Further Musings

Beauty smote his heart, he looked up from the forsaken land & hope returned to him

Archive for July 2013

On Listening

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Malcolm Gladwell has me thinking about listening this week and passage from by James C. Scott has me thinking about listening again.

“They key condition for charisma is listening very carefully and responding.  The condition for listening very carefully is a certain dependence on the audience, a certain relationship of power.  One of the characteristics of great power is not having to listen.  Those at the bottom of the heap are, in general, better listeners than those at the top.  The daily quality of the lifeworld of a slave, a serf, a sharecropper, a worker, a domestic depends greatly on an accurate reading of the mood and wishes of the powerful, whereas slave owners, landlords, and bosses can often ignore the wishes of their subordinates.  The structural conditions that encourage such attentiveness are therefore the key to the relationship.” pg 25-26.

“The larger and more authoritarian an organization [or state], the better the chance that its top decision-makers will be operating in purely imaginative worlds.”  Kenneth Boulding quoted on pg. 29

From Two Cheers for Anarchism by James C. Scott.

 

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Written by furthermusings

July 11, 2013 at 3:10 pm

Posted in Political Science

The Casual Vacancy

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the-casual-vacancyI’ve been thinking lately about what it means to be wise.  One method of becoming wise is to listen to those who already are.  In that spirit I read The Casual Vacancy by JK Rowling this weekend.  This novel is her first outside of the world of Hogwarts, which I loved for its imagination, wonder, engagement with the wider world, Englishness, and redemptive themes.

In contrast, The Casual Vacancy is a gritty debut.  It grapples with difficult people and gritty themes with none of the glow of Hogwarts.  The story is set in a small English village near a group of council flats (housing projects) which various factions of the village government dislike.  They dislike providing services for people who don’t seem to care and they dislike the grimy, undisciplined, and foul mouthed children going to their schools.

The book opens with the death of Barry, one of the city councilors.  His death causes a “casual vacancy” to occur and from there the story unfolds as residents of the small town debate who will run for his seat and what effect that will have on the town… and the issue of whether or not to keep the council flats in their jurisdiction.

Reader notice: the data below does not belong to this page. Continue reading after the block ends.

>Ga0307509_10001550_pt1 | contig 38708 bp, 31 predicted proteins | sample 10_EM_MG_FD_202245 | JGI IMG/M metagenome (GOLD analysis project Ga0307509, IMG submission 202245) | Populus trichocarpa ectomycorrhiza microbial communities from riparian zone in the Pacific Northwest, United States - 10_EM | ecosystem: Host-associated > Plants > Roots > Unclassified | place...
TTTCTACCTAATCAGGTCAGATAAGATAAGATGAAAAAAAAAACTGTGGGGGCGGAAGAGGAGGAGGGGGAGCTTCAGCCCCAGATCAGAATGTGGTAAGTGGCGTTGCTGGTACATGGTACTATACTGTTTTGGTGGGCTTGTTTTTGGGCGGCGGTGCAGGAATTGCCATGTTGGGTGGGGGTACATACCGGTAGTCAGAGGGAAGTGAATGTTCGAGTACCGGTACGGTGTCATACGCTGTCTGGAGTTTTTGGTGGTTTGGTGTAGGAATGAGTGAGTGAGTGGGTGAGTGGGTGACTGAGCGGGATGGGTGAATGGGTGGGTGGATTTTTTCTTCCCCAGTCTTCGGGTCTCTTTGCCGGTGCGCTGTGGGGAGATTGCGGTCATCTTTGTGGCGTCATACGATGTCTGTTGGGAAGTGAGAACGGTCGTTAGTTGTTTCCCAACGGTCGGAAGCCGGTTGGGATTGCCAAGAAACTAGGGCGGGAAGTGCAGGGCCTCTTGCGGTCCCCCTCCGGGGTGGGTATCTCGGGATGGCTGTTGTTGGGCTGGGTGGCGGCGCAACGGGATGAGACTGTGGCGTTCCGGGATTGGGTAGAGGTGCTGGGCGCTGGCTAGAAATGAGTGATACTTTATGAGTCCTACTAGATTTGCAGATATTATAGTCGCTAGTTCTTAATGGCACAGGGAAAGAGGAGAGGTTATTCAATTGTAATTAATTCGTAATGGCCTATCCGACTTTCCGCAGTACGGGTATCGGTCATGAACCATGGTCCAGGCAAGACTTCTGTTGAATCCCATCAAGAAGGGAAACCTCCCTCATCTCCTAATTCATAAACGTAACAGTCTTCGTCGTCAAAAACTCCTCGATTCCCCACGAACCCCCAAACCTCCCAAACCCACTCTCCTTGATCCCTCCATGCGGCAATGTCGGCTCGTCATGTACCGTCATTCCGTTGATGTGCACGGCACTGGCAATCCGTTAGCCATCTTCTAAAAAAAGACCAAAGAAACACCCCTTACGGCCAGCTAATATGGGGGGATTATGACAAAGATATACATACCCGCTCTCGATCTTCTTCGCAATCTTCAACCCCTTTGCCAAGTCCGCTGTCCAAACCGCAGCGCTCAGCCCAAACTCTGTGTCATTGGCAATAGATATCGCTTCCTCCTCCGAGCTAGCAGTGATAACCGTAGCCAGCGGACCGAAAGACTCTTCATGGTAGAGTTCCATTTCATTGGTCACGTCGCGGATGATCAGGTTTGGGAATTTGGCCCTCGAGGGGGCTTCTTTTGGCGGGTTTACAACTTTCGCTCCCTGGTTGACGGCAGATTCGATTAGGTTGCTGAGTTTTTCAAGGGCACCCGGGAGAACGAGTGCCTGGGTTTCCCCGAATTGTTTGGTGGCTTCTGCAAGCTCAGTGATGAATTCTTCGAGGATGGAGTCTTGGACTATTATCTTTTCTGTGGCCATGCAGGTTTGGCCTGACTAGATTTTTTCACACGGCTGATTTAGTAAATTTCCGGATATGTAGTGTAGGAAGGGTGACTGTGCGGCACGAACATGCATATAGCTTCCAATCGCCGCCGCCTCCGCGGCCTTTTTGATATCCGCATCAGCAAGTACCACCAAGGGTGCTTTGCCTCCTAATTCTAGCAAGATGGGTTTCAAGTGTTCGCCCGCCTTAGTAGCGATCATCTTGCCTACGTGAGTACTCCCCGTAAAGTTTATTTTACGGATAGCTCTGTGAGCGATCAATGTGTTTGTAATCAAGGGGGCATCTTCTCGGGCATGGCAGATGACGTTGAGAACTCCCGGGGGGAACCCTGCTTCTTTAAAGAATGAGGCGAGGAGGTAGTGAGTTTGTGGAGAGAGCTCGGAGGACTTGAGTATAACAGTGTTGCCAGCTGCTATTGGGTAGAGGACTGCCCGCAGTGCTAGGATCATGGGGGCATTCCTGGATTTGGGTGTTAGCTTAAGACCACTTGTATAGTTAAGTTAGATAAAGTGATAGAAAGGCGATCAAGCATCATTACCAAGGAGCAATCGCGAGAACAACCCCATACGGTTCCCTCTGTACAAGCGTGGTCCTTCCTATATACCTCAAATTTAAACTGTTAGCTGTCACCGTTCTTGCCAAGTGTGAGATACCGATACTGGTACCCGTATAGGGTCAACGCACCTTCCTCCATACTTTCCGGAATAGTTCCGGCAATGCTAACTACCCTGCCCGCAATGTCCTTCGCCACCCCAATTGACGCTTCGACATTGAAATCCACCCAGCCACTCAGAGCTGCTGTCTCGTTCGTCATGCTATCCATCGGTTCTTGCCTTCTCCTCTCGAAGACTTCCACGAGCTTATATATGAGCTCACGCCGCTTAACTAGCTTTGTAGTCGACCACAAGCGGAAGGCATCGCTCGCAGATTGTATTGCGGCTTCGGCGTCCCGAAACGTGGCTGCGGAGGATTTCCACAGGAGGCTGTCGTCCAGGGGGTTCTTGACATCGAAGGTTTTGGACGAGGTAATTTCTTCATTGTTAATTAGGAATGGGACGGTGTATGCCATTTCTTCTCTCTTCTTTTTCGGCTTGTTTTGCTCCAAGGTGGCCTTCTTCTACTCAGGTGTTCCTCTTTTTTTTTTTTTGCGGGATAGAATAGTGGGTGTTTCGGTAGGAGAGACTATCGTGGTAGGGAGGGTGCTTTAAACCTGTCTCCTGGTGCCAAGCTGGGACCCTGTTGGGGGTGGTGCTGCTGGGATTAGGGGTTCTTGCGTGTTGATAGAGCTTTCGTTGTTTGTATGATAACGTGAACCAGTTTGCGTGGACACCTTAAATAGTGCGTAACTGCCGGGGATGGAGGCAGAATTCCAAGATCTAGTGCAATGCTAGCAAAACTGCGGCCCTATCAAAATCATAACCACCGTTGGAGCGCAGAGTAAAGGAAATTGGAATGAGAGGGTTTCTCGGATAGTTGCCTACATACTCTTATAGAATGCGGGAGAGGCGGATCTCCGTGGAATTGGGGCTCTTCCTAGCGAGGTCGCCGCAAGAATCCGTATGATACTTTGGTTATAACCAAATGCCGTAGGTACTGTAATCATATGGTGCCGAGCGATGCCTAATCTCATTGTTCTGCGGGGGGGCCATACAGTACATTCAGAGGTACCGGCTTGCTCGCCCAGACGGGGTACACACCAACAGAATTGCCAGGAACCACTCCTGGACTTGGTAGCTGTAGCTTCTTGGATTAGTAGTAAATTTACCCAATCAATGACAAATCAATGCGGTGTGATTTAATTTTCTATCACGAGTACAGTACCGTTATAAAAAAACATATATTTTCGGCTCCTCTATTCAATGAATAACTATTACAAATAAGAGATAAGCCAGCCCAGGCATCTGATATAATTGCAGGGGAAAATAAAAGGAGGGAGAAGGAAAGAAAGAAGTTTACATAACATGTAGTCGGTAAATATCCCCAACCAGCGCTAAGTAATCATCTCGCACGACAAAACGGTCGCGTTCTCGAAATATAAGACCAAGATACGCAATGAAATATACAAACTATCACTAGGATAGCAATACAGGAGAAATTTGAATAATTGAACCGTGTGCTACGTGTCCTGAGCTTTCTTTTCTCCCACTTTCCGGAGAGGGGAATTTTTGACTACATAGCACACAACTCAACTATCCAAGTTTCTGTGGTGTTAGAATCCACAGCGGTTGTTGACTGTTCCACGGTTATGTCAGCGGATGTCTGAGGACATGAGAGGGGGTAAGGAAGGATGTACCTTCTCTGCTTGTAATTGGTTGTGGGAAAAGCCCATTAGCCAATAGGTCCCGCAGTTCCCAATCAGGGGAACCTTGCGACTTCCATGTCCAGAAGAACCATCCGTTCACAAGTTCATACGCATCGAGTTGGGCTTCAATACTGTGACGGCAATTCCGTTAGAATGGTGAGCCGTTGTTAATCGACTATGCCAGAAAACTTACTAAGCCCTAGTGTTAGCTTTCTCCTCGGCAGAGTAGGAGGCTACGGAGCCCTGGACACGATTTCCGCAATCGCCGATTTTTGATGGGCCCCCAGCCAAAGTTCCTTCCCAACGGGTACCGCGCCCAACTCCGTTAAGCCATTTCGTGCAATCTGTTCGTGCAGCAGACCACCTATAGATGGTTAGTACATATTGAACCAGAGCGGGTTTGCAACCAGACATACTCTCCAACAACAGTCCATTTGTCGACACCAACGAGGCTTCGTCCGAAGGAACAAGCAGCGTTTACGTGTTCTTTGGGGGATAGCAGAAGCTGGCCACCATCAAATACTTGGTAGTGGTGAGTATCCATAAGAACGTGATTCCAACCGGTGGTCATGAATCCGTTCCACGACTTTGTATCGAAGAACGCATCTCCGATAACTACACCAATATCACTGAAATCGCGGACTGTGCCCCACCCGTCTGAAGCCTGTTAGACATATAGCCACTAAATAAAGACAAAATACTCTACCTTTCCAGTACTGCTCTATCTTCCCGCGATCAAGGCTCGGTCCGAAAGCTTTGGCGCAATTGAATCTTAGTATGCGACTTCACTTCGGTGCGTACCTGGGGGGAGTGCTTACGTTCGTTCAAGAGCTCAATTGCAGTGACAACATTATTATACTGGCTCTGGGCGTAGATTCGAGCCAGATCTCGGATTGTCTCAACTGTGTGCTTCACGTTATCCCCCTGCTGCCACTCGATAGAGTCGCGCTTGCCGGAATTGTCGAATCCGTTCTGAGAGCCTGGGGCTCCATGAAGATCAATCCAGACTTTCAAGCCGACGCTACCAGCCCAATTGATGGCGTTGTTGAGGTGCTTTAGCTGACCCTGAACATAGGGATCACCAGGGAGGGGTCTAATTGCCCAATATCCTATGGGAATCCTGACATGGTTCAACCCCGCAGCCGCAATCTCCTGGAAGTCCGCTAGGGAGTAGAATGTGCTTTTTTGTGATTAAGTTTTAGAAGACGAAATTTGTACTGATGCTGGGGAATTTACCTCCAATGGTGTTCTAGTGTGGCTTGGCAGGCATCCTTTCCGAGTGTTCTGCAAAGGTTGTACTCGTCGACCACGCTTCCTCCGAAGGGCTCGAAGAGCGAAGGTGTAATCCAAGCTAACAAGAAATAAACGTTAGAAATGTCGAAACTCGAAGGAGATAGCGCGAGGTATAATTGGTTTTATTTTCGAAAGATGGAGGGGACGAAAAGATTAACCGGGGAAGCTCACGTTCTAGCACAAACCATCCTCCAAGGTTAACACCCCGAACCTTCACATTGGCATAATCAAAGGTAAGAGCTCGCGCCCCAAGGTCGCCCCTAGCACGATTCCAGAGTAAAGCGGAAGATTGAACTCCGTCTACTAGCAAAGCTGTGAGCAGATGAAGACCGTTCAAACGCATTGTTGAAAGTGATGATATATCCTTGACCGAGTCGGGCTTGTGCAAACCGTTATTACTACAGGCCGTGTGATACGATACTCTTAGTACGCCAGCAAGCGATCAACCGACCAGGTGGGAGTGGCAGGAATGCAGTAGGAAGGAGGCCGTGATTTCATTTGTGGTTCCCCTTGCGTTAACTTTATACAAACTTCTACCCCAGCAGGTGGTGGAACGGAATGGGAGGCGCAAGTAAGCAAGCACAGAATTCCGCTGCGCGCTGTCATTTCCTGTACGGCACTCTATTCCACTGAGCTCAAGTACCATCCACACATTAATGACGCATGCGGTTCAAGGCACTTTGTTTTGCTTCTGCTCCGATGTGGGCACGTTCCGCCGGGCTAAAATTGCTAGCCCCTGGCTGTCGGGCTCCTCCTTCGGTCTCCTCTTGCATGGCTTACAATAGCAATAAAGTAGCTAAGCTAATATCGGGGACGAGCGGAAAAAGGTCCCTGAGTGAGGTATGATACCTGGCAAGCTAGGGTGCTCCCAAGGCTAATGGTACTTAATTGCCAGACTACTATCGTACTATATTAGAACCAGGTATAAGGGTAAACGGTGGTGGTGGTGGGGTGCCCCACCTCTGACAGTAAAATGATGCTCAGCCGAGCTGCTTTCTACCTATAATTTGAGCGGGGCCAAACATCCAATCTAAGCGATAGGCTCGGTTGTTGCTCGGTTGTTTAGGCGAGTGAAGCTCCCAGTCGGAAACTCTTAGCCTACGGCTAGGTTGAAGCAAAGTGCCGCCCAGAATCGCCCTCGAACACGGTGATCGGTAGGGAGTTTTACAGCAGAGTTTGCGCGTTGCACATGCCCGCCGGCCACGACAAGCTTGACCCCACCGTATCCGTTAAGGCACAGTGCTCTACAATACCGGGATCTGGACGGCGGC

As the plot moves along, a dozen or so central characters, none of which are particularly likable or sympathetic, cycle through the book: teenagers and friendships, adults and marriages.  The marriages and friendships are full of unspoken and unrealized desires, some of which are as innocent as being loved and some of which are as petty as theft, and the characters, more often than not, punish each other for their unfulfilled dreams. The lower class characters punish with fists and vulgar language.  The upper-class does it passive-agressively with snubs and cutting comments.  The story builds, the characters become more complex and interwoven, and then the most desperate desire for the best thing generates the tragic crescendo.

While reading the book I told a friend that I found none of the characters redemptive.  Everyone despises someone else, everyone holds unspoken grudges and politely concealed hates some of which generated by spectacular brokenness and they express these by either the mean, quiet gossip of the educated or the spectacular explosions of the underclass.  By the end several of the characters change and heal a bit, and that helped heal over the gritty raw emotions of the first 400 pages.

But after talking to my friend I realized the book is more redemptive than simply the repentance of the various characters.  There is only one unambiguously likable character in the book, and he dies in the first two pages.  He remains through the rest of the book via the relational holes he leaves.  The council would have been more compassionate.  Gavin would have had a friend to listen to his problems.  Krystal would have known who to run to when the worst things happened.  In that way, the book to quite Christian.  The main character dies at the beginning and for the rest of the time everyone else is learning to live, for good or for ill, in his aftermath.

In the end, Rowling didn’t disappoint with this first novel for adults.  While it’s a vastly different book, and a vastly different read, than any of the Harry Potters I’m thankful I read it.  The characters are richly complex: families, longings, wounds and physical realities.  Her narration of the inner lives of the characters and the relational ecosystem they create is vivid and insightful.  She opens a window up to life in the projects and a mirror to those who can control their tongues, if not their hearts.

Worth reading.  I hope she writes another.

Written by furthermusings

July 8, 2013 at 3:56 pm

Posted in Reviews